“Why are my roses growing so tall?”
“I don’t know why they are growing so long and leggy, and I don’t have any idea on how to fix them.”
“Maybe pruning them would help, but what if they don’t bloom ever again!”
Confused? Well… if you are in the same situation, browsing through this article can make your day much more easier.
Why Are My Roses Growing So Tall and How Can I Fix Them?
There are two main reasons why your roses are growing so tall:
- They are not getting enough sunlight.
- You need to prune them.
Why Roses Grow Tall If They Don’t Get Enough Sunlight?
If you keep your rose plants indoors or in such places where they don’t receive adequate light, they will start growing tall.
This process is called Etiolation.
“Etiolation means the abnormal growth of a plant in which the stems and other parts of the plant grow exceptionally long and leggy.”
This happens if the plant is not receiving enough light.
According to Iowa State University, not only poor light but also excessive watering, excessive use of fertilizers, and high temperatures can cause your gorgeous flowering plants to grow long and leggy.
How to Fix Long and Leggy Roses?
If the problem is related to insufficient light, you’ll need to move your rose plant to a brighter spot. Roses are plants that require 6 to 8 hours of direct sunlight daily.
You should also take care of proper watering with such an amount of daily light intensity. Potted roses usually require daily watering. Thoroughly water the plant until the water starts to flow out from the drainage holes.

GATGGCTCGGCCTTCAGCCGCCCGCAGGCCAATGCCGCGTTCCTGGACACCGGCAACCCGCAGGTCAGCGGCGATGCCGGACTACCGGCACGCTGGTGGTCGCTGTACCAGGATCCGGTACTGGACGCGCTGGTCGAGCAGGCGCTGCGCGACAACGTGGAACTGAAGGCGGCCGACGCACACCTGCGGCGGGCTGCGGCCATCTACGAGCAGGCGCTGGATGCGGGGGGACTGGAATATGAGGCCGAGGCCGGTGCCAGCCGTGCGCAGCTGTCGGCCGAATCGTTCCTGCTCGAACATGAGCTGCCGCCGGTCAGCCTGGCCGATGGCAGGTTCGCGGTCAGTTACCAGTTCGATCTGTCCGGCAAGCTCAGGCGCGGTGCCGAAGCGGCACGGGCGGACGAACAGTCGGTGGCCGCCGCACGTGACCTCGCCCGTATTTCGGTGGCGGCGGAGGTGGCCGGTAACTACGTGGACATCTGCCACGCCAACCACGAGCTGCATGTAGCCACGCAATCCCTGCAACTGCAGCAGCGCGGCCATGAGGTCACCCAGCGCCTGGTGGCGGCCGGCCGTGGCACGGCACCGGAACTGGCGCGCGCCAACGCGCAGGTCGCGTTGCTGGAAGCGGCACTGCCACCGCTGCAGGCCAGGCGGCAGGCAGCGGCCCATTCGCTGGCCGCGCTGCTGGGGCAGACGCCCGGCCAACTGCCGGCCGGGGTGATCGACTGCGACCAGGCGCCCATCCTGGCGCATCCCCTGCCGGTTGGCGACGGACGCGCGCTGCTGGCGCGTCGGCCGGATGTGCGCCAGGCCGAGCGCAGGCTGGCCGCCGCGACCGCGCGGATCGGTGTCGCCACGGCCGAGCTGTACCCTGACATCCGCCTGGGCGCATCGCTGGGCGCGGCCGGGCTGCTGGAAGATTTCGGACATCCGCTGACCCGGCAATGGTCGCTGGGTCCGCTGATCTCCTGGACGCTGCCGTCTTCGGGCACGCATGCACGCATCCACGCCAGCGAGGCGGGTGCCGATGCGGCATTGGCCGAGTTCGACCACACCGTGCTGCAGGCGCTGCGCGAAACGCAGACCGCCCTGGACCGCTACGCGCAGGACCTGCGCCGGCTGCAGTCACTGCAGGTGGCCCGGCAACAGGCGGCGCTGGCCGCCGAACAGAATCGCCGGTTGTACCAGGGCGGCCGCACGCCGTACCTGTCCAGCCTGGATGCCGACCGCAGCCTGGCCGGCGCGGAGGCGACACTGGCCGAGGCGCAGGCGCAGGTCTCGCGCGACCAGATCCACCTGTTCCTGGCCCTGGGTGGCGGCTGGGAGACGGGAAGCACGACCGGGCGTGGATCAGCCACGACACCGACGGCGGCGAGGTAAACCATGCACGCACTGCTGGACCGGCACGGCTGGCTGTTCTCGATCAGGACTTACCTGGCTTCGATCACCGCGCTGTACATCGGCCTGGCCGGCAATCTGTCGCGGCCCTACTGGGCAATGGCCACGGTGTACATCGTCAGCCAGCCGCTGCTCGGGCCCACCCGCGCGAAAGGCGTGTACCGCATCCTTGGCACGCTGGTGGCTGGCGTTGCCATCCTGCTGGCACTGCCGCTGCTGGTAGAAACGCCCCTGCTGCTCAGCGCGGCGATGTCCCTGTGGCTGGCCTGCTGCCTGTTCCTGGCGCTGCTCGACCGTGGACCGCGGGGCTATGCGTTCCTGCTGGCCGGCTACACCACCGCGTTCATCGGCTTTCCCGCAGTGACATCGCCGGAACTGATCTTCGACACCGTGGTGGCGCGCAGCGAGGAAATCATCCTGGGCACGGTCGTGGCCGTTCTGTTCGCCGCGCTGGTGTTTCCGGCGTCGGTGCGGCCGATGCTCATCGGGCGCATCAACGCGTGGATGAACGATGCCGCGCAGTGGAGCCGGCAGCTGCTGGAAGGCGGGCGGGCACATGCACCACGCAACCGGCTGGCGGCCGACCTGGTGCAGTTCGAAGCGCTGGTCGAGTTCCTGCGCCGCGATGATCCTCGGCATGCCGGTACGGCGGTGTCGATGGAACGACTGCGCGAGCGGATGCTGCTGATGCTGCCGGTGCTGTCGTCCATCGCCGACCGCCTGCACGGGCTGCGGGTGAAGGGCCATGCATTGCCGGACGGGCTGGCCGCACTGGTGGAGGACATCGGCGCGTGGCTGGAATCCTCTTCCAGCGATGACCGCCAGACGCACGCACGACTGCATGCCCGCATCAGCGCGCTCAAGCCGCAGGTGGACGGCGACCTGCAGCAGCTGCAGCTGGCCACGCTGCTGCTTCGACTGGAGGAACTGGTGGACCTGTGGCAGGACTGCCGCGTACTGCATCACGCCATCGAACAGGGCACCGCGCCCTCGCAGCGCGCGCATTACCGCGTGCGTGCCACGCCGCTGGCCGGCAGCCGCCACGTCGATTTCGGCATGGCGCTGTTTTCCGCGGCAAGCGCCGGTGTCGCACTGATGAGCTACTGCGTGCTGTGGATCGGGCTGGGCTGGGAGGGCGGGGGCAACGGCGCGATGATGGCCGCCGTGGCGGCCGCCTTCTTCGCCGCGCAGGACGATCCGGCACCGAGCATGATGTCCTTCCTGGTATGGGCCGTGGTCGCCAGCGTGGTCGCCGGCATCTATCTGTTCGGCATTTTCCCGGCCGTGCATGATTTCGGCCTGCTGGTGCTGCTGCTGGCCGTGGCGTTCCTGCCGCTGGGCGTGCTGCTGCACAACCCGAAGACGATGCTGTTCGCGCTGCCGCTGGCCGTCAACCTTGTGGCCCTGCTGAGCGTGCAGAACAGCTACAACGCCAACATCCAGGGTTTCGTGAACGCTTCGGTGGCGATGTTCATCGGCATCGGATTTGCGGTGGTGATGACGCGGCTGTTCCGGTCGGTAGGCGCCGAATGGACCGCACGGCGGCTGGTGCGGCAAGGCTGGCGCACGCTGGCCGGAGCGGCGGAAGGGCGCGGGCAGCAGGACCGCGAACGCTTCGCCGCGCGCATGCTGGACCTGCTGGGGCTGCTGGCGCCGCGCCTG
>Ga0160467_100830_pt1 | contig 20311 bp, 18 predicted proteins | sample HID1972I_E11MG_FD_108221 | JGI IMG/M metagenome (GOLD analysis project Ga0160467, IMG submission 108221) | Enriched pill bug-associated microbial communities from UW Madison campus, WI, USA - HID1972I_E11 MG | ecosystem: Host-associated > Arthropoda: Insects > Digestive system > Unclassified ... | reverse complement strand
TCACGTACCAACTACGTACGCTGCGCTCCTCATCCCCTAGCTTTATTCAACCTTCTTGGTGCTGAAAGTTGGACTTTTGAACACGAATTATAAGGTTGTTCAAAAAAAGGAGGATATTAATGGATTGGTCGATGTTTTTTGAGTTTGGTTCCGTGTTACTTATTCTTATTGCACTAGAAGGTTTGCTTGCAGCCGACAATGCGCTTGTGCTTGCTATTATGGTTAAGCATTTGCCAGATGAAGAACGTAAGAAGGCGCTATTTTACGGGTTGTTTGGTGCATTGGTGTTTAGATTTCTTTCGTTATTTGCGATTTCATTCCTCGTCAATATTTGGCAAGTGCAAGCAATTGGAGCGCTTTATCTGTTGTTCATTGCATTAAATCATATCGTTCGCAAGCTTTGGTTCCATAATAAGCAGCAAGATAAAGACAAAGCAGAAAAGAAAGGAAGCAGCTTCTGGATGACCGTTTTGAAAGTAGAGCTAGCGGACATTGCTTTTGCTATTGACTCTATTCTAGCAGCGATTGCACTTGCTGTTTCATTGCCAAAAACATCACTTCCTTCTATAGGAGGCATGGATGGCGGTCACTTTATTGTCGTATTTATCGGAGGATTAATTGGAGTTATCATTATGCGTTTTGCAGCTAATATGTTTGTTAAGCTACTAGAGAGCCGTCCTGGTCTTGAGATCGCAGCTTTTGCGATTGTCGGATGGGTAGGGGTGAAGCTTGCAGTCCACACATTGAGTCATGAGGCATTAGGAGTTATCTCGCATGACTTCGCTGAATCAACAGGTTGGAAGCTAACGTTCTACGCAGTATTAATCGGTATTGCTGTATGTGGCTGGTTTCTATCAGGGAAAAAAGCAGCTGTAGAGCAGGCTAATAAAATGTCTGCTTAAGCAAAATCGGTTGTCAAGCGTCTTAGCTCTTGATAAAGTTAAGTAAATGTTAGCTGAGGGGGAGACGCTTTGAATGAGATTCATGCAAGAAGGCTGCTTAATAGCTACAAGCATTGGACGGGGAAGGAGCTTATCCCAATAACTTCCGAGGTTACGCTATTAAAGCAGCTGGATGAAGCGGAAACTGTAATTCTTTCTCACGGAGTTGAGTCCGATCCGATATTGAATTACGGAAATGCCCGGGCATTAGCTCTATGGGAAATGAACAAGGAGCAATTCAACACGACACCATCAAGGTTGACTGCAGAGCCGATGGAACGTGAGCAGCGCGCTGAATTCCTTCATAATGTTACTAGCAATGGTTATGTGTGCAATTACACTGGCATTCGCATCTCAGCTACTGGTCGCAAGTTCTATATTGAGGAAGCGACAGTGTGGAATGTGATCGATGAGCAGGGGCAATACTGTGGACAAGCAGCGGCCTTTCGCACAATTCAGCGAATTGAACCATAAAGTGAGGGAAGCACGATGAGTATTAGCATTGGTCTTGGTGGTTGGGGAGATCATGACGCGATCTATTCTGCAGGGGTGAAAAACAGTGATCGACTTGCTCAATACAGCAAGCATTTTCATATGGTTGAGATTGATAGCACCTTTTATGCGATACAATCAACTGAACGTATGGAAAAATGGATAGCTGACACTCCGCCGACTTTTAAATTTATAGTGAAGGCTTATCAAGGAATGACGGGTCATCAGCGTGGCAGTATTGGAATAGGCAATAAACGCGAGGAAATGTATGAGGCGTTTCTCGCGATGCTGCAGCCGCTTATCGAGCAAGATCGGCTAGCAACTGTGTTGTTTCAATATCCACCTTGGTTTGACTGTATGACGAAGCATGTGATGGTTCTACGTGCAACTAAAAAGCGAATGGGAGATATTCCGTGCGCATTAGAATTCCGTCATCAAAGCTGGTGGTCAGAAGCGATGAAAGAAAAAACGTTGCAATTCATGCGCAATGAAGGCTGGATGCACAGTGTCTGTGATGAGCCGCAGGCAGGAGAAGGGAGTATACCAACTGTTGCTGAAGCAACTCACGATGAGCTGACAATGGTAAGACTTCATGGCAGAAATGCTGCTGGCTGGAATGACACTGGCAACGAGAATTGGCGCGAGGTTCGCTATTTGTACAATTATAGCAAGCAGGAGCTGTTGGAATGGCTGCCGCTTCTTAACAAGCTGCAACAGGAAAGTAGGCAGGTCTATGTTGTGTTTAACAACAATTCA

Ensure that no water remains in the pot. That can eventually lead to root rot if the roots are constantly sitting in that pool of water.
Try to use well-aerated and well-draining soil. Raised beds work best for this type of air circulation.
How to Prune Roses?
The second answer to “why are my roses growing so tall?” is…
They need a holy jolly annual pruning.
But when we think about pruning our plants, there are a lot of questions boggling our minds.
Like… “When should I prune them?” or “How much?” or “Will this even work?”
Well, let me help you here.
First, the best time to prune your roses is just at the start of the blooming season. That’s why late winter or early spring is an ideal time to prune roses. Never prune your roses when the blooming season has ended or the frost is just about to break out.
Second, it definitely works. And you can follow these easy-to-follow steps to correctly prune your roses so that they grow in a fantastic shape rather than nasty long and leggy branches meddling in other people’s affairs. 😅
- Always start off with cutting dead, damaged, or crossing stems. Necrotic stems generally have a greyish black color.
- Once you find the damaged stems, follow them down to the point where you see some healthy part of the stem.
- Make a clean cut using a sharp and sterilized tool just at that point.
- Another great way to prune roses is to prune up to an outward-facing bud. An outward-facing bud is a bud that’s likely to grow in a direction away from the plant’s center. Removing the apical buds will encourage the growth in the lower axillary buds (the outward-facing ones — if present) by a process called the compensatory effect.